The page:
When John Horrocks came to Preston in 1791, at the age of 23, he lived close to his workshop in Turks Head Yard – where his banker discovered him one day lying on his back oiling machinery. Ten years later he and his brother Samuel owned five cotton spinning mills and two mansions: built by their own enterprise but founded on the steam engine and the spinning mule. They had become the wealthiest men in the town.
This short chapter will show how a few of those who benefitted most from the Industrial Revolution in Preston used their wealth in their houses and homes. It takes as examples the cotton manufacturers John and Samuel Horrocks, and two local bankers, John Lawe and Edward Pedder. Such people set a standard to which others aspired, with varied degrees of success.
1. Lark Hill and Samuel Horrocks
Early in their rise to fortune the Horrocks brothers built a pair of 3-storeyed houses for themselves right beside the entrance to their newly-built ‘Yellow Factory’ (soon to become the ‘Yard Works’) at the east end of Church Street – the houses facing onto a little cobbled area appropriately named ‘Golden Square’, with a garden backing onto the mill. They did not stay there long, for by 1801 each had built a mansion for his own use, leaving the houses in Golden Square to be occupied by their manager and later partner, Thomas Miller. (The houses were eventually demolished about 1964.)
The large house known as Lark Hill (now the core of the Catholic 6th Form College) was built for Samuel Horrocks in 1797, judiciously sited at the southern end of the developing handloom-weavers’ colony immediately south of the Yard Works (see Vanished Dwellings, chapter 3), and close to their Frenchwood Factory – its entrance gateway with two little lodges faced Leeming Street (now called Manchester Road), with Frenchwood Factory on the opposite side; and the symmetrical south front with its central bow overlooked a large garden in a glen with fishponds fed by a stream. The roof was provided with a flat deck surrounded by railings which afforded Mr Horrocks and his guests spectacular views over the Ribble Valley to the south, and a commanding view of the town to the north. This was described by a visitor in 1821:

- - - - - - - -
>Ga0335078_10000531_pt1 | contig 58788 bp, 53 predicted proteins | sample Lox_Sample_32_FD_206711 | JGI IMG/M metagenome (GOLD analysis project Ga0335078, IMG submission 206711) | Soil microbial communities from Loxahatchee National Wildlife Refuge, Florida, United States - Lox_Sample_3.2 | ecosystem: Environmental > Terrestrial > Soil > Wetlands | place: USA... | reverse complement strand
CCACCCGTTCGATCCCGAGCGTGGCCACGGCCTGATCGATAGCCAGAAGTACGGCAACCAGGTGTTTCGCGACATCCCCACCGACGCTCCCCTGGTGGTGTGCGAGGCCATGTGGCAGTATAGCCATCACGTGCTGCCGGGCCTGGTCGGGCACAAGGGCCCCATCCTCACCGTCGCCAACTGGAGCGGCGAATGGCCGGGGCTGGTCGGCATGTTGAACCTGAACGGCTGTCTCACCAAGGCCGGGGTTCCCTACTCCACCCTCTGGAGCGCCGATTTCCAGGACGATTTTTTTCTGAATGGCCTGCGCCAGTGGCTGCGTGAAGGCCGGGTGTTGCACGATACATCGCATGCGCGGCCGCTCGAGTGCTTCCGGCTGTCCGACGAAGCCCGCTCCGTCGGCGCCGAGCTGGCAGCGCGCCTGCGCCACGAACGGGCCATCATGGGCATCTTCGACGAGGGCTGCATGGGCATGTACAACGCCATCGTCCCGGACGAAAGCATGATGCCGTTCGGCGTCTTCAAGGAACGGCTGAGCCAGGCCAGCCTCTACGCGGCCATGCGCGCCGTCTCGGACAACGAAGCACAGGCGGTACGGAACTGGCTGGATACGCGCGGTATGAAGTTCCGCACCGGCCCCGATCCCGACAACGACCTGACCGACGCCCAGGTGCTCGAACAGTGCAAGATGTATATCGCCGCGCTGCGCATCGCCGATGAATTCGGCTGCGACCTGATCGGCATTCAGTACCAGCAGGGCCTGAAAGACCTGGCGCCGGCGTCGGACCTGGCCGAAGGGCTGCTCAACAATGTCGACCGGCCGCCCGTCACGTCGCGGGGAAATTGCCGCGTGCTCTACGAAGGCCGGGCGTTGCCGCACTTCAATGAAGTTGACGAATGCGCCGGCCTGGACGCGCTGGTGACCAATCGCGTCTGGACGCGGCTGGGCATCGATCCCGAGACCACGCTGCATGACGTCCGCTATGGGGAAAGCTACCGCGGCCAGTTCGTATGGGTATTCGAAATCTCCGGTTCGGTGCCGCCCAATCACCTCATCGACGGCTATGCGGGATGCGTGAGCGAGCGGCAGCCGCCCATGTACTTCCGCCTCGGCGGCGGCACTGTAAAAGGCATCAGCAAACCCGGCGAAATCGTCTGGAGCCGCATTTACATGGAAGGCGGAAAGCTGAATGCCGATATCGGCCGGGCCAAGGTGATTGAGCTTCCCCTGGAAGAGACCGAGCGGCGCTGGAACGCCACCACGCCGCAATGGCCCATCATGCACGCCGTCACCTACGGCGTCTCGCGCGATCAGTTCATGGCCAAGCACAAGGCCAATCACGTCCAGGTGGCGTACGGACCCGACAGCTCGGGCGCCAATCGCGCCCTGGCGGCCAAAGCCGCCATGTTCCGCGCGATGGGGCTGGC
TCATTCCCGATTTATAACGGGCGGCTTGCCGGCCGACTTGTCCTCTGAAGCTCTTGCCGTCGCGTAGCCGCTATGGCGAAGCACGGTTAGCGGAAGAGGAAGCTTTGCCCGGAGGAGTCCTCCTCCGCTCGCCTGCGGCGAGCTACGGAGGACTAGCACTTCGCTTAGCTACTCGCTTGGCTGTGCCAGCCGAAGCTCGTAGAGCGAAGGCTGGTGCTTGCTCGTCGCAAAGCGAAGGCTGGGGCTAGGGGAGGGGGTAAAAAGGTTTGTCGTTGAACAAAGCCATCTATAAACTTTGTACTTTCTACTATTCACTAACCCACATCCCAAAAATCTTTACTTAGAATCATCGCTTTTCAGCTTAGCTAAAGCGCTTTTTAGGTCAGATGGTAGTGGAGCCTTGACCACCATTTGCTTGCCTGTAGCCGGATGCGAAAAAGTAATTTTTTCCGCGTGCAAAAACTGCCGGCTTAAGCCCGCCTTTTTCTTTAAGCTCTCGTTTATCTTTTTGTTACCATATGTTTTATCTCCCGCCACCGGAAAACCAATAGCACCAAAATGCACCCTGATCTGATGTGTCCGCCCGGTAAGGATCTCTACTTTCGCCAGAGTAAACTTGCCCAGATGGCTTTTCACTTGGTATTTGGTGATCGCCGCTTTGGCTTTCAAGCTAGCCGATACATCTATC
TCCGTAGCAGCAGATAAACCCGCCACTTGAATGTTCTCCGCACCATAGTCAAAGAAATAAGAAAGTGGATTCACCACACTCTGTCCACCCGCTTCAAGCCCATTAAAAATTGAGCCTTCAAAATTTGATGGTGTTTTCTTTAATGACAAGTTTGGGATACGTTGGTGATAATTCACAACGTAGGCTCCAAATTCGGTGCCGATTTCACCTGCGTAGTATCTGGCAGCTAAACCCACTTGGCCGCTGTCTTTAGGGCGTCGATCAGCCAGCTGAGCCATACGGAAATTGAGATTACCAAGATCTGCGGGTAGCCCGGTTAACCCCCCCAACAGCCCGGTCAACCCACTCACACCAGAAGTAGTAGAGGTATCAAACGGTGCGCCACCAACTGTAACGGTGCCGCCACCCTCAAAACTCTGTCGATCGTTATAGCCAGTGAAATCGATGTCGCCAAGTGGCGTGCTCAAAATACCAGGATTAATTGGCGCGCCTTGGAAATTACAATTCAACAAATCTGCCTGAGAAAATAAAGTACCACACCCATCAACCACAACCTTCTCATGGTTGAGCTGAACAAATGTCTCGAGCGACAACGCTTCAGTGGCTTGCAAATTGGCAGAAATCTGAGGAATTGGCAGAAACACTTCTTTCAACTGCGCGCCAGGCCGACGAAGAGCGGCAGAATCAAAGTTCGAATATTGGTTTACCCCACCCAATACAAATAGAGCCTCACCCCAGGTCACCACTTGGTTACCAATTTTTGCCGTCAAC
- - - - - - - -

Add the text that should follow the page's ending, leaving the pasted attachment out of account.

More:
To the north, there is a fine view of the town, interspersed with its numerous lofty chimneys belonging to the different steam engines – the windmills, some of which are nearly always in motion – the two churches with their square towers and Gothic pinnacles – The loftiest object in this part of the view, is the new chimney at the works of Horrocks, Miller and Co. . . 137 feet in perpendicular height. (The Lonsdale Magazine July 1821)
(A Full description of the inside of this house, with many insights into the life of its household. is now available in Margaret Burscough’s History of Lark Hill 1797-1989, published 1989).
From the roof of Lark Hill it would have been possible for Samuel Horrocks to observe the progress of his brother’s house across the river at Penwortham, and about this we have much more revealing information, recalled later in the century by one of John Horrocks’s grandsons.
2. Penwortham Hall and John Horrocks
John Horrocks, MP for Preston, died in 1804 at the age of 36. Within thirteen years of his arrival in Preston, he had raised his family to such wealth and style as must have been beyond the understanding of the poor weavers he employed. His younger son (also called John) inherited the bulk of his fortune, and was later described a living ‘in great style’ in his castle on Loch Lomond in Scotland. His elder son, Peter, educated at Rugby School and Trinity College, Oxford, inherited Penwortham Hall and £60,000 and became a ‘keen sportsman and rider to hounds. the beau ideal of an English gentleman and country squire’. Writing many years later (in Australia), Peter’s son Arthur described ‘the splendid style’ of his childhood life in Penwortham Hall with distinguished guests at dinner parties and Balls in the ‘jolly old mansion’. He recalled (slightly inaccurately):